UALR Center for Arkansas History and Culture 401 President Clinton Avenue Little Rock, AR, 72201 firstname.lastname@example.org
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UALR Center for Arkansas History and Culture
Trulock Family Letters, 1837-1855
0.5 Linear feet1 document box
By author, then chronologically within.
Scope and Content
This collection contains photocopied correspondence of James Hines Trulock, Amanda Beardsley Trulock, and their slaves, Reuben and Orrin. The letters were written from Georgia and Jefferson County, Arkansas, to the Beardsley family in Bridgeport, Connecticut.
This collection was originally numbered A-43.
James Hines Trulock was born on 1799 September 22 in Darlington District, South Carolina. He was the oldest son of Sutton and Mary Hines Trulock. His family moved to Pulaski County, Georgia, when he was three-years old. Sutton Trulock, Sr., died in 1818, and James and his brother, Sutton Trulock, Jr., moved to Blakely near Fort Gaines in southwest Georgia in 1826. On a trip to Bridgeport, Connecticut [perhaps to buy cotton gin machinery], he was introduced to Amanda Beardsley. Amanda was born on 1811 April 22 in Bridgeport to Nichols and Polly Burton Beardsley.
On 1837 October 4, James Hines Trulock and Amanda Beardsley were married in Bridgeport and went to live at "Magnolia Place" near Blakely, Georgia. A daughter, Victoria, was born in 1839, followed in 1840 by a son, Van Buren, changed later to Nichols B. and Marcia, born in 1841, died in infancy.
In the early 1840s, Trulock journeyed to Jefferson County, Arkansas, to purchase farm land. After correspondence with Garland Hardwick, who lived near Pine Bluff, Trulock bought land on the Arkansas River just east of Atkins Lake, about six miles from Pine Bluff. (The Trulock family has the original letter written 1844 September 8 to Trulock by Hardwick.) On the last Sunday in 1844, James Hines and Amanda loaded their four children (Victoria, Van Buren/Nichols, Marcia, and Mary), their slaves, and their belongings on a river boat and went down the Chattahoochee River to Apalachicola. After several days delay, they took a boat to New Orleans and from there a river packet to their new land on the Arkansas. Their baby daughter, Mary, died on January 25 while they were on their way up the Mississippi. The Trulocks preserved the body in whiskey until they reached their landing on 1845 January 30. After settling down in their new home, they had two more sons: Marshall, born in 1848, and James Hines, born in 1849.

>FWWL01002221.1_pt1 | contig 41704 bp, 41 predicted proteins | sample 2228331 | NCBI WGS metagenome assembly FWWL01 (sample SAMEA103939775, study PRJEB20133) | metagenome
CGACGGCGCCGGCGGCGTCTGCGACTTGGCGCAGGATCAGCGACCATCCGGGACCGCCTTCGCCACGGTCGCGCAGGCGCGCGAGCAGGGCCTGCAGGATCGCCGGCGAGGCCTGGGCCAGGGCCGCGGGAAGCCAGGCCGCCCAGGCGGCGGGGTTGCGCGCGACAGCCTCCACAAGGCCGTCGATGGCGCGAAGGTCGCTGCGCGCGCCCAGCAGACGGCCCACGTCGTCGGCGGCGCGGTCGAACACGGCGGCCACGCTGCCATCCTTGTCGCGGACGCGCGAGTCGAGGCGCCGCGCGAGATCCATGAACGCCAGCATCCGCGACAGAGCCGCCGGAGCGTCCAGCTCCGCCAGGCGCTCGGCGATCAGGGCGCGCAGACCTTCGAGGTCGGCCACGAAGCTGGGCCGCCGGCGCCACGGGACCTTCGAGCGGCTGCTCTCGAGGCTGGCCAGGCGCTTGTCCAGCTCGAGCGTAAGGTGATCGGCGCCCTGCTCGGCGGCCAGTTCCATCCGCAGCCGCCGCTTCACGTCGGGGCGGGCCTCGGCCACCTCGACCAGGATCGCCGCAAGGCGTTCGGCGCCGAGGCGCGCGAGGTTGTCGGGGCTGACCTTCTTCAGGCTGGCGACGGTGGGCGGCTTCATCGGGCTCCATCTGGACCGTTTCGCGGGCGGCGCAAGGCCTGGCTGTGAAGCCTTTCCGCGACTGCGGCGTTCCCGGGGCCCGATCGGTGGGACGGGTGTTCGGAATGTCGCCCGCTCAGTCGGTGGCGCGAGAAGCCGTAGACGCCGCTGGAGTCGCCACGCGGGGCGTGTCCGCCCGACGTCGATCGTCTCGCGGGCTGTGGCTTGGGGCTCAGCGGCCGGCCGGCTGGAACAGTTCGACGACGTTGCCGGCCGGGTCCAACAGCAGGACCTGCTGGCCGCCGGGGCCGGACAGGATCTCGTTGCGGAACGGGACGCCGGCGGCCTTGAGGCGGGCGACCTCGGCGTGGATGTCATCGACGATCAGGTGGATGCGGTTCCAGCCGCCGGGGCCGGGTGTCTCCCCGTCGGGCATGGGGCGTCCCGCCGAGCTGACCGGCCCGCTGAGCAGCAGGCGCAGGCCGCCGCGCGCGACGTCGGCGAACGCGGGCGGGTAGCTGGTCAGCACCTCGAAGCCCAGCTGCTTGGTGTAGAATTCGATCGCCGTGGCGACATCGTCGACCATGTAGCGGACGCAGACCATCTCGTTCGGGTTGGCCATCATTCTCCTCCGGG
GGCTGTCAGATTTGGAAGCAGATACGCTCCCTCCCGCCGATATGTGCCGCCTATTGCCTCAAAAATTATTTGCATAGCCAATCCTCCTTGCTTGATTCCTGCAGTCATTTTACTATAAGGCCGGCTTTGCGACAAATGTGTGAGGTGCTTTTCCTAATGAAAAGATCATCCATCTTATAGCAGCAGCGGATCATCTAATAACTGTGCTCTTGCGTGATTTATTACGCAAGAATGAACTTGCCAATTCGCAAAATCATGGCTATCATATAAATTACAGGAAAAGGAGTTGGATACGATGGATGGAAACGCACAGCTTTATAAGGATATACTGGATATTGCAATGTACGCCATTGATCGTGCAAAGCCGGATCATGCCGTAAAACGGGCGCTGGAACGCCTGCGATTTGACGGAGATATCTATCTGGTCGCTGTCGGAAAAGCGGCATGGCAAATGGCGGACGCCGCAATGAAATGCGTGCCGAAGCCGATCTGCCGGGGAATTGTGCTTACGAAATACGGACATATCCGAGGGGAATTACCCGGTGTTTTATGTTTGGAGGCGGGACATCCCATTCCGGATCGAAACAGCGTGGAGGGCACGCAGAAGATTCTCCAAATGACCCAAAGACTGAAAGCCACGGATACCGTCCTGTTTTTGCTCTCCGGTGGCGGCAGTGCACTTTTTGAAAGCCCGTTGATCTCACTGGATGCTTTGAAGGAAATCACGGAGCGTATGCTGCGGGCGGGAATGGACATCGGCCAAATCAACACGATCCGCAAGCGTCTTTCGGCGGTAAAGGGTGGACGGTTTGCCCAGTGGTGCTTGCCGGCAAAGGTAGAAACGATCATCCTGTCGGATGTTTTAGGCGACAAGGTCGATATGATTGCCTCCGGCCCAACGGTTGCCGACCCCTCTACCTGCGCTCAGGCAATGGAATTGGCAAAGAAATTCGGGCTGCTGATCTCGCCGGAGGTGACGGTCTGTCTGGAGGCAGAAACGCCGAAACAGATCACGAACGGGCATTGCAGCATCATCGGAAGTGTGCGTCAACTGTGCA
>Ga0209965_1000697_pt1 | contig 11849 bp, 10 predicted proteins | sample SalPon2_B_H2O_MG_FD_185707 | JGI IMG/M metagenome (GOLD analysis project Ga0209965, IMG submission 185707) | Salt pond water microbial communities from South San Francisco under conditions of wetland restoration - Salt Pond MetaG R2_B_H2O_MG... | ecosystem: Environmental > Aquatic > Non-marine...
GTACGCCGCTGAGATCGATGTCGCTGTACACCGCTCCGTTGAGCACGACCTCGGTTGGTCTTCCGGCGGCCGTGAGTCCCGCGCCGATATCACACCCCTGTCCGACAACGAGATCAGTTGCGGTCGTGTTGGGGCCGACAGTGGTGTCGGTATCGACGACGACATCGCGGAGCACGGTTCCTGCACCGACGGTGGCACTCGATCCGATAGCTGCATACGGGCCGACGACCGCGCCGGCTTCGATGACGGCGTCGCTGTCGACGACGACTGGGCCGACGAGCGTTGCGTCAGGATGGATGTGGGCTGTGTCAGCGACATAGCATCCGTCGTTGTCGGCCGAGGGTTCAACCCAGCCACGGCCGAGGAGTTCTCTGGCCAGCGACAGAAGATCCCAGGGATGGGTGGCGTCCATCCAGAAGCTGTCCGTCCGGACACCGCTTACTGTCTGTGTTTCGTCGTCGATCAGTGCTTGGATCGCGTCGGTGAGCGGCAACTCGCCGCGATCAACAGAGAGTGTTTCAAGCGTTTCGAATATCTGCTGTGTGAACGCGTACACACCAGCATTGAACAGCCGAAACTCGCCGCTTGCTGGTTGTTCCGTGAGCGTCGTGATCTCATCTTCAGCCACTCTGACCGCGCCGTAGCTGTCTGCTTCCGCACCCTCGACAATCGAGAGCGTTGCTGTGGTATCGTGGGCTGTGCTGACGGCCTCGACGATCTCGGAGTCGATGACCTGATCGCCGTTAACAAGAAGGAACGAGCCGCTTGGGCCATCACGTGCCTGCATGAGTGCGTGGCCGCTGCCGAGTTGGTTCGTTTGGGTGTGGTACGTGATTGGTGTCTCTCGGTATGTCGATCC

During Christmas 1849, a few months after his fiftieth birthday, James Hines Trulock died after a brief illness following what may have been a cerebral hemorrhage. Amanda was left with five children. She also had about 45 slaves and 2000 acres of land. With the help of Reuben, a slave whom Amanda had taught to read and write, she ran the plantation from 1849 through the Civil War. In 1867, Amanda moved back to Bridgeport after 30 years of plantation life in the South. She lived with her sister, Marcia, until her death in 1891.
Plantation life--Arkansas--History--19th century
Ross, Frances, donor
Trulock, Amanda Beardsley, 1811-1891
Trulock, James Hines, 1799-1849
Trulock, Walter, donor
Women plantation owners--Arkansas
Conditions Governing Access
This collection is available for viewing at the Arkansas Studies Institute.
Conditions Governing Use
The copyright law of the United States (Title 17-U.S. Code) governs the making of photocopies or other reproductions of copyrighted material. The person using this material is liable for any infringement. Copyright for correspondence in the collections belongs to those correspondents or their beneficiaries. Persons wanting to re-use those materials are advised to obtain permission from copyright holders.
Trulock Family Letters, 1837-1855, UALR.MS.0046. UALR Center for Arkansas History and Culture, Arkansas Studies Institute, Little Rock.
Footnote or Endnote Information:
Description of item, file number, box number, Trulock Family Letters, 1837-1855, UALR.MS.0046.